My trip to Costa Rica was my first time out of the country, and I’m glad I chose this country rather than any other one. Despite the bad reputations held by other countries near it, such as Mexico and Nicaragua, Costa Rica is the land of “pura vida”, or pure life. Once you get past the rough roads and sidewalks, the catcalls from the tico men, and the fast drivers, you feel pretty much at home. The people are friendly and helpful, and as long as you are smart about where you go and who you’re with, safety is not a huge concern. It is smart to be aware of your surroundings at all times, but there’s no need to be so paranoid that you can’t ever have fun.
Off the top of my head, the first thing I wish I would have known before arriving in Costa Rica would have to be the speed of the native Spanish speakers here. Rule number 1: if a tico asks you “hablas español?” ALWAYS say “un poco,” no matter how great you think your ability to speak and understand the language is. I made that mistake on the first day when I arrived at my host mom’s house, and man oh man… the next five minutes consisted of my host mom rattling off sentences and commands; it might as well have been in Chinese, because I didn’t understand a single word she said.
Along with this tip, there are many things I wished I knew how to explain at the exact moment I needed to, but I had no idea how to explain them without a translator nearby. I would have to go to my room and translate a conjugated verb and then go back to my host mom to explain in order for it to make sense. Some of these are listed below.
- “Cuando tengo tiempo sola, empiezo a pensar en mi novio y amigos. Si pienso demasiado sobre cuánto los extraño, me pongo a llorar.”
- My first night here, my host mom showed me to my room and I immediately started crying when she shut the door and I started unpacking. My second night here I also started crying after I had been sitting alone in my room for thirty minutes, because all I could do was think about how much I missed my boyfriend and family back home. It was around dinnertime, so I had to explain why I didn’t want to eat dinner with everyone while I was choking on my tears. Needless to say, it was very unsuccessful. I wish I would have had an explanation ready for when my host mom asked me “por qué estás triste?”, but instead I just caused a lot more confusion and worry for her by not knowing what to say.
- “Puedo dormir mucho porque tengo una enfermedad llamada narcolepsia. Mi cerebro confunde mis patrones de sueño, por lo que mi cuerpo siempre piensa que está cansado y me quedo dormida incluso cuando yo no quiero.”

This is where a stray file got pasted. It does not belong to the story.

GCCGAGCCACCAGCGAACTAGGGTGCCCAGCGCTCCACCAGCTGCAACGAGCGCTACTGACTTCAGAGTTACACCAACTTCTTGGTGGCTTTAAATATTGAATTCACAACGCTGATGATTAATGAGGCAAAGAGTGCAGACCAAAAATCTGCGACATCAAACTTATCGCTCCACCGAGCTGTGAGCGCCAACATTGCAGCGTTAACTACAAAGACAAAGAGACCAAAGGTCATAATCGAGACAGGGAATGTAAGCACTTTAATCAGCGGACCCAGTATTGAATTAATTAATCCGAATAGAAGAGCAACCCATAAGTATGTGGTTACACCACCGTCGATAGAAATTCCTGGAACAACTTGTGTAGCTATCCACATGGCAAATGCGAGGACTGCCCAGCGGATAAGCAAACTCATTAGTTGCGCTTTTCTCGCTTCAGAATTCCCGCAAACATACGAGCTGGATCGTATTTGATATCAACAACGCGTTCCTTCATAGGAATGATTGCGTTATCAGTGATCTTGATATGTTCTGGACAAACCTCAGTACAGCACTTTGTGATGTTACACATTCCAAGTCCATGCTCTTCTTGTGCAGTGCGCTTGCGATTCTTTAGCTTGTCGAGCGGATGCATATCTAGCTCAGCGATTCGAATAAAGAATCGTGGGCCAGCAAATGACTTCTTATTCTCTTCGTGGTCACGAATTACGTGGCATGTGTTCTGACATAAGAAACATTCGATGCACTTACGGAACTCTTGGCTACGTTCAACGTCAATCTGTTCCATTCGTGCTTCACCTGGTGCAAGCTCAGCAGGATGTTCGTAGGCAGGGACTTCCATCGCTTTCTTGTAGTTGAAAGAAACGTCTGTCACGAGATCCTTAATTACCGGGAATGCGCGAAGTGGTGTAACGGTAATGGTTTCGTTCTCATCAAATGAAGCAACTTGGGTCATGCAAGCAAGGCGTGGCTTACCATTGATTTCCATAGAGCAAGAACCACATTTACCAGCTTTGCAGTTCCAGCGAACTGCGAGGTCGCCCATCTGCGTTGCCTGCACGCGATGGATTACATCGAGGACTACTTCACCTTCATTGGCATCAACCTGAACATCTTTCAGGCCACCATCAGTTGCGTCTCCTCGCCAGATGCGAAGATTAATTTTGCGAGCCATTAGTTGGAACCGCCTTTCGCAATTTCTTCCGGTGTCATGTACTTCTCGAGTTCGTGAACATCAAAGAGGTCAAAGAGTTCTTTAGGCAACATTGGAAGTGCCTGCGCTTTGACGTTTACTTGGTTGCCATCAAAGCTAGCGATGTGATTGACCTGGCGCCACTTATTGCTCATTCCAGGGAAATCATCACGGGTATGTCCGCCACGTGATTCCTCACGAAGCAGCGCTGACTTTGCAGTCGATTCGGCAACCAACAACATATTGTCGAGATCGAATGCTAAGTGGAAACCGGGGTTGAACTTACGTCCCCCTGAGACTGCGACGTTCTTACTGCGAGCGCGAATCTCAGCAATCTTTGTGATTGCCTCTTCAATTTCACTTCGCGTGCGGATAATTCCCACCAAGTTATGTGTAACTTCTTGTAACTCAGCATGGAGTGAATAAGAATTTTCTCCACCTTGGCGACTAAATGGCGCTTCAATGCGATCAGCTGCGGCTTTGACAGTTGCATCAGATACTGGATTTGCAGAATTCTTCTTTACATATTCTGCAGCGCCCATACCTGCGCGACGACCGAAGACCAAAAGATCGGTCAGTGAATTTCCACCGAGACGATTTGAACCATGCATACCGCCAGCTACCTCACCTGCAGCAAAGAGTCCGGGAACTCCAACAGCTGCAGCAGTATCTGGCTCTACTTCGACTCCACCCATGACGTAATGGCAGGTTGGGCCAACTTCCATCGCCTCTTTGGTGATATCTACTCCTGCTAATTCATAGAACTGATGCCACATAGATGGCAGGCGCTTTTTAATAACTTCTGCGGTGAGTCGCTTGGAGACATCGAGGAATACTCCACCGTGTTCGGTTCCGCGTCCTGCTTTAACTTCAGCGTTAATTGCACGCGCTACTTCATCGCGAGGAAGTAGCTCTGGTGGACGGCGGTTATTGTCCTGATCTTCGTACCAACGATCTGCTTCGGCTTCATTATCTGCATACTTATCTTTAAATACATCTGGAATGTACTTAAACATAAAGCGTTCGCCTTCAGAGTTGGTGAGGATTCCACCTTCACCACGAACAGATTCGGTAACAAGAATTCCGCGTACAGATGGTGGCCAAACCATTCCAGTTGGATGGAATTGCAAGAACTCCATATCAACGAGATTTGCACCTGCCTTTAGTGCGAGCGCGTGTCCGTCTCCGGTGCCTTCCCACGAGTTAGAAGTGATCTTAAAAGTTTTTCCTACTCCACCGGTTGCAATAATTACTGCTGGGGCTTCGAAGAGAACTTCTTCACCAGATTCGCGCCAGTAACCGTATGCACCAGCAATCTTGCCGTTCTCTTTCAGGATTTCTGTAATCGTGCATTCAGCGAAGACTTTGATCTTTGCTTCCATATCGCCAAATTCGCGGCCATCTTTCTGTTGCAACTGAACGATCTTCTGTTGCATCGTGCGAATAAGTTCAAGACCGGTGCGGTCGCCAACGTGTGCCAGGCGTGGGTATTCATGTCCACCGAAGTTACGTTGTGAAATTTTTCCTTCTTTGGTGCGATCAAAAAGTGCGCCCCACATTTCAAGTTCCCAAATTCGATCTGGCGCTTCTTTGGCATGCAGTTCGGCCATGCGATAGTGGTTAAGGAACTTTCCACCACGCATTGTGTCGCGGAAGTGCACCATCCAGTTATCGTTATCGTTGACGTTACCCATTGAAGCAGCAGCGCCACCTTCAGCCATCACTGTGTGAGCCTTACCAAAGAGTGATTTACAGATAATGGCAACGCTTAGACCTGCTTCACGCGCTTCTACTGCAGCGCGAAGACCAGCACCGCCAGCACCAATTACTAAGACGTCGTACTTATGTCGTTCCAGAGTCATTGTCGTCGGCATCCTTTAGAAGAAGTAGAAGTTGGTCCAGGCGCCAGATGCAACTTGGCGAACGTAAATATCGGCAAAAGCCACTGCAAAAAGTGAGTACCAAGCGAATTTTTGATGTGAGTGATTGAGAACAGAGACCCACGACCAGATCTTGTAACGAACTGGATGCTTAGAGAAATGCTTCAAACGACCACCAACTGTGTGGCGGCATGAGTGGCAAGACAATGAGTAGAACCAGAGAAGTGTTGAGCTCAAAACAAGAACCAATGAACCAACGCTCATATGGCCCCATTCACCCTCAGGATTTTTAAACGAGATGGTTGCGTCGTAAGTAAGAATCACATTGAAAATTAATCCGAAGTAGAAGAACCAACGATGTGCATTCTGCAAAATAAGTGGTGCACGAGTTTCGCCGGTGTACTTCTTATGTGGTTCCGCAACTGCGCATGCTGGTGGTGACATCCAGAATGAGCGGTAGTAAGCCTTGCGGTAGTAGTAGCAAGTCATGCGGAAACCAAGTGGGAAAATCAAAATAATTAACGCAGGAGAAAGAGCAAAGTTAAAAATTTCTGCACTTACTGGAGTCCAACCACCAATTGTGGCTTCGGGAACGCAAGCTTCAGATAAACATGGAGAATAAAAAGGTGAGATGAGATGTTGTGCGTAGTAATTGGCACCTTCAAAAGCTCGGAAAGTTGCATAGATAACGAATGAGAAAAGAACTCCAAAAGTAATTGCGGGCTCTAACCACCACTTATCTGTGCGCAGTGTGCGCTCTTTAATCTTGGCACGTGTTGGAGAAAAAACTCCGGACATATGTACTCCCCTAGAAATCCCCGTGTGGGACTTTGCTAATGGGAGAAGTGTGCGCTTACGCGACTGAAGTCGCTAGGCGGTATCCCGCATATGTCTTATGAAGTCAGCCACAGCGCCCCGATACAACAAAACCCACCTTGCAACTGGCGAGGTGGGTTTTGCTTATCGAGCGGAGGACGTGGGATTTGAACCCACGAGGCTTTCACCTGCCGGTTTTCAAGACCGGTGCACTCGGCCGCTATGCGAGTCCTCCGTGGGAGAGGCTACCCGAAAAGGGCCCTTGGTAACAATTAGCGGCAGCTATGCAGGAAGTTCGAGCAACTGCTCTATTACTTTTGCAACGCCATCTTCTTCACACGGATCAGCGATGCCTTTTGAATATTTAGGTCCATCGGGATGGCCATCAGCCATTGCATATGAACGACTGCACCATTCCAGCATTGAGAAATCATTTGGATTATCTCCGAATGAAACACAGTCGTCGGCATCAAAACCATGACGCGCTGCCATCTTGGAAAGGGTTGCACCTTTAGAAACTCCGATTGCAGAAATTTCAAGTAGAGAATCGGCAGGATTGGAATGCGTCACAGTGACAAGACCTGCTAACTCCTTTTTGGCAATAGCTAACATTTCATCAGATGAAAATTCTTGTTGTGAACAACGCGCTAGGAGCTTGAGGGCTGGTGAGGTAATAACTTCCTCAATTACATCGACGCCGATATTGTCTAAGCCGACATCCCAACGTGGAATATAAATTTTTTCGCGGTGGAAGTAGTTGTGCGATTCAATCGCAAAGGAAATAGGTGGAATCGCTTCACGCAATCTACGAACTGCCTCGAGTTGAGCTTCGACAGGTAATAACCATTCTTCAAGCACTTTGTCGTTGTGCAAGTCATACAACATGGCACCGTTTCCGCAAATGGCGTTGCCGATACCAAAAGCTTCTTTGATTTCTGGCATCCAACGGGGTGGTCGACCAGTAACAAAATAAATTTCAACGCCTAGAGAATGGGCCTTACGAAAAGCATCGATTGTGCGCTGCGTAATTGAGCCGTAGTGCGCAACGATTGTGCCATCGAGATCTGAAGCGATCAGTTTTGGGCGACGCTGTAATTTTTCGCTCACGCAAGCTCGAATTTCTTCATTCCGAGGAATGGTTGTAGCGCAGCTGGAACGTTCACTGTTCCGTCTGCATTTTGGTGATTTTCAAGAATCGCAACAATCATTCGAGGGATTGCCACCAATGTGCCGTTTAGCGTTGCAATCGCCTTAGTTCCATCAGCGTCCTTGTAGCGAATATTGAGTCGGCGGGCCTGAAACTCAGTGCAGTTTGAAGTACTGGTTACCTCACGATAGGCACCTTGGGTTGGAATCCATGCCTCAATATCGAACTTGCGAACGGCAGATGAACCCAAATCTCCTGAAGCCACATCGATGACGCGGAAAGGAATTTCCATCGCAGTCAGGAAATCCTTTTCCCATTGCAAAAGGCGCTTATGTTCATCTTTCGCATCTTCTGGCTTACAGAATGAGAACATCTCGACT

- I also have narcolepsy, which is a huge factor in my academic, athletic, and social atmospheres. I needed to explain to my host mom why I always went back to bed after breakfast and took a nap before my afternoon class, because I did not want to come off as rude, lazy, or inconsiderate. However, I did not know how to explain a disease in depth until I translated it, and that was very inconvenient because I tried many times before. She ended up thinking I had insomnia at one point, so I knew I had somehow really messed up what I meant to say.
- “¿Está bien si…?” (Is it okay to…?)
- I needed to know how to say this sooo many times before I actually translated it. I focused on getting to know my host mom and her rules during my first week in Costa Rica, but it was almost impossible to get her opinion on certain habits that I had without asking about them specifically. I didn’t want to offend her by doing something I was used to doing in the U.S., and I definitely didn’t want to break any rules and get off on the wrong foot that early in my trip.
Memorizing hundreds of phrases word-for-word before arriving in Costa Rica is not what I’m suggesting, but I am suggesting that you anticipate what you would need to say in order to describe your character, values, morals, personality, etc., so that your host family can get to know you better. I think it is extremely important to have a strong foundation and good relationship with your host family in order to have a great experience while abroad. I look forward to going home from class each day and seeing my host mom, and that has made a huge difference in my enjoyment of each day.